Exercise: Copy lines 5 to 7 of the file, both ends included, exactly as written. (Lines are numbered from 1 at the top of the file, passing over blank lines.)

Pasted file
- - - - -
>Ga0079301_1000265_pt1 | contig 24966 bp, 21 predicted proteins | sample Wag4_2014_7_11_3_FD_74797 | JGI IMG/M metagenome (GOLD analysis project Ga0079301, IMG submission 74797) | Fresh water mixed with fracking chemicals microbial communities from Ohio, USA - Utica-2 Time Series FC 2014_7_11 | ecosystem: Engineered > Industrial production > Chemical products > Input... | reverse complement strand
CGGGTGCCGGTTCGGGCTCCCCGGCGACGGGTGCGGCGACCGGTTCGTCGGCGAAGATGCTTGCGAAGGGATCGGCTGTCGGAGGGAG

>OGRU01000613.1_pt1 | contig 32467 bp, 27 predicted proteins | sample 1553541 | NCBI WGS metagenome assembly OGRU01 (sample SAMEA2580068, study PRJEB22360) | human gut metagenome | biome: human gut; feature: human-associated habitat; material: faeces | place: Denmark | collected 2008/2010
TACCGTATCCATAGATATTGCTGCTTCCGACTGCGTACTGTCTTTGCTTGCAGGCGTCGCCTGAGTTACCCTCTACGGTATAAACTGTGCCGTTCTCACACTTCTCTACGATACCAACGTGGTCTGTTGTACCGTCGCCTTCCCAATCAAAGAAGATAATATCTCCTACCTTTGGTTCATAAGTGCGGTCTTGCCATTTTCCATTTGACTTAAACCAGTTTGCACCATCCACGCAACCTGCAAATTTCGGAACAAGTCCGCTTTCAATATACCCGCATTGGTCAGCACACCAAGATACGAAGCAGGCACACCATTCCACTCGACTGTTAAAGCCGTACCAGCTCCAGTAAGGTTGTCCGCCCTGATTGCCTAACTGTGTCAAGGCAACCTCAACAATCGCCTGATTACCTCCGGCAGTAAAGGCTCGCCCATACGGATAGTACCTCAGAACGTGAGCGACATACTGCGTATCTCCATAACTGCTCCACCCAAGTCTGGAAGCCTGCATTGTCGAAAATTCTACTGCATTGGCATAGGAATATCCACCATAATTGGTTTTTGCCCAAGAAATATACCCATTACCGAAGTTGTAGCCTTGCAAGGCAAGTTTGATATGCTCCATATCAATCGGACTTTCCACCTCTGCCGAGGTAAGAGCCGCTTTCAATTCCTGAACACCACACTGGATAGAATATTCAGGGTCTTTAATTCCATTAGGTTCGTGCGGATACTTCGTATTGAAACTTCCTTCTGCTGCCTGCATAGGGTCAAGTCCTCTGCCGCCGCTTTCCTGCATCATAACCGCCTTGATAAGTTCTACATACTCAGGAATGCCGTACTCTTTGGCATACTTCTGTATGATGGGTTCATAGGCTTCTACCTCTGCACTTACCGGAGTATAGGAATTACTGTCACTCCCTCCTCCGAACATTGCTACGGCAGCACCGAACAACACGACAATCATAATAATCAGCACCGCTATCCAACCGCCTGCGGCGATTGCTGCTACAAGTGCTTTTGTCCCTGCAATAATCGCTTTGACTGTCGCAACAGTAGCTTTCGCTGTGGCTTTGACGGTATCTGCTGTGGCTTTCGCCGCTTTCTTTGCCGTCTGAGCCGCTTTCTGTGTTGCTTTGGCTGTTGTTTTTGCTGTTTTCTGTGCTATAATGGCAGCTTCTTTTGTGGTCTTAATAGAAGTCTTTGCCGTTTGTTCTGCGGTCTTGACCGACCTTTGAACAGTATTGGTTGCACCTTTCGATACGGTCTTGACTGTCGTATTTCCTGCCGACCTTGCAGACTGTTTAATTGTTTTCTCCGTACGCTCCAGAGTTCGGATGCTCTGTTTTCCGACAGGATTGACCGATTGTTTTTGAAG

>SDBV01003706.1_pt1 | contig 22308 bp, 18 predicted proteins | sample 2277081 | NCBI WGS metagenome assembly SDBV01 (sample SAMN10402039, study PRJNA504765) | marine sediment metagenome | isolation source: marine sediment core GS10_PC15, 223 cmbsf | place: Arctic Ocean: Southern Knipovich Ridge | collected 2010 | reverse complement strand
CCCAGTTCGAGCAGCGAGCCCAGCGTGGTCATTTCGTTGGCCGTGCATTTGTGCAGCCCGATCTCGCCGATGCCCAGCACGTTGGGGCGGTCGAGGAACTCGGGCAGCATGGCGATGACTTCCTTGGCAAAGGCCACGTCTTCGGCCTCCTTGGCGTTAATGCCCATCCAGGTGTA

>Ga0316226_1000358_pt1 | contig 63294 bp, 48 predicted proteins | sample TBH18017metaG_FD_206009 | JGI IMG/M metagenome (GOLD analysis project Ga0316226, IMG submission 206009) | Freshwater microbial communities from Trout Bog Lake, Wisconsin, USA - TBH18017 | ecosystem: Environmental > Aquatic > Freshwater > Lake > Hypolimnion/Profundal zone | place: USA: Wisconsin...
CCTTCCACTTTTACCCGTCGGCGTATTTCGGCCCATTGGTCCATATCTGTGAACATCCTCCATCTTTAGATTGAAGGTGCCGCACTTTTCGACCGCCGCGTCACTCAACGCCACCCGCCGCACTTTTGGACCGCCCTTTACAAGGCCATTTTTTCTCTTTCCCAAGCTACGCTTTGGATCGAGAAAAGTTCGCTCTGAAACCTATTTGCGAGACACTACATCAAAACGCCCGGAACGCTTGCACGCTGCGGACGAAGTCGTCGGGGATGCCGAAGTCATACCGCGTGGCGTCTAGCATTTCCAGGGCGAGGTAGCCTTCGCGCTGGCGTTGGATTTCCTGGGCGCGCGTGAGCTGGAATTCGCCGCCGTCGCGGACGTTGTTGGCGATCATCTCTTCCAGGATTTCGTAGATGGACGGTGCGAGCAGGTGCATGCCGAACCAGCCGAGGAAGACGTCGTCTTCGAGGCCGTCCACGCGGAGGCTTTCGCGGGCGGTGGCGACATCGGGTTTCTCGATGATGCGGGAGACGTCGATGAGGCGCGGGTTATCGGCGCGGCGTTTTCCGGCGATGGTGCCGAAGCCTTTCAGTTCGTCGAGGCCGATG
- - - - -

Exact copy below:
>SDBV01003706.1_pt1 | contig 22308 bp, 18 predicted proteins | sample 2277081 | NCBI WGS metagenome assembly SDBV01 (sample SAMN10402039, study PRJNA504765) | marine sediment metagenome | isolation source: marine sediment core GS10_PC15, 223 cmbsf | place: Arctic Ocean: Southern Knipovich Ridge | collected 2010 | reverse complement strand
CCCAGTTCGAGCAGCGAGCCCAGCGTGGTCATTTCGTTGGCCGTGCATTTGTGCAGCCCGATCTCGCCGATGCCCAGCACGTTGGGGCGGTCGAGGAACTCGGGCAGCATGGCGATGACTTCCTTGGCAAAGGCCACGTCTTCGGCCTCCTTGGCGTTAATGCCCATCCAGGTGTA

>Ga0316226_1000358_pt1 | contig 63294 bp, 48 predicted proteins | sample TBH18017metaG_FD_206009 | JGI IMG/M metagenome (GOLD analysis project Ga0316226, IMG submission 206009) | Freshwater microbial communities from Trout Bog Lake, Wisconsin, USA - TBH18017 | ecosystem: Environmental > Aquatic > Freshwater > Lake > Hypolimnion/Profundal zone | place: USA: Wisconsin...